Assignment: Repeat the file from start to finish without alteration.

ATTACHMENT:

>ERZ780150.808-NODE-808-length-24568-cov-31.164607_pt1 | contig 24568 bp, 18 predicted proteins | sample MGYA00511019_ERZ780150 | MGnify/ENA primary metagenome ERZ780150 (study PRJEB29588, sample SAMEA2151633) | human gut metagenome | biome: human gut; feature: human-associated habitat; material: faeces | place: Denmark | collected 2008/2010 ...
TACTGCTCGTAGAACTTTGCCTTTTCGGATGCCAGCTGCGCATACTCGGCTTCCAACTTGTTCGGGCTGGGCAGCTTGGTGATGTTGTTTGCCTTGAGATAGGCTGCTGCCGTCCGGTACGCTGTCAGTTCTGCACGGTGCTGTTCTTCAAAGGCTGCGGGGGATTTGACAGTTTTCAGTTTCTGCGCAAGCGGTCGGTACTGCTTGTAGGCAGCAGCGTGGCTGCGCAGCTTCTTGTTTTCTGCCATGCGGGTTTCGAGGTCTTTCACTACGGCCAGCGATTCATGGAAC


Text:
>ERZ780150.808-NODE-808-length-24568-cov-31.164607_pt1 | contig 24568 bp, 18 predicted proteins | sample MGYA00511019_ERZ780150 | MGnify/ENA primary metagenome ERZ780150 (study PRJEB29588, sample SAMEA2151633) | human gut metagenome | biome: human gut; feature: human-associated habitat; material: faeces | place: Denmark | collected 2008/2010 ...
TACTGCTCGTAGAACTTTGCCTTTTCGGATGCCAGCTGCGCATACTCGGCTTCCAACTTGTTCGGGCTGGGCAGCTTGGTGATGTTGTTTGCCTTGAGATAGGCTGCTGCCGTCCGGTACGCTGTCAGTTCTGCACGGTGCTGTTCTTCAAAGGCTGCGGGGGATTTGACAGTTTTCAGTTTCTGCGCAAGCGGTCGGTACTGCTTGTAGGCAGCAGCGTGGCTGCGCAGCTTCTTGTTTTCTGCCATGCGGGTTTCGAGGTCTTTCACTACGGCCAGCGATTCATGGAAC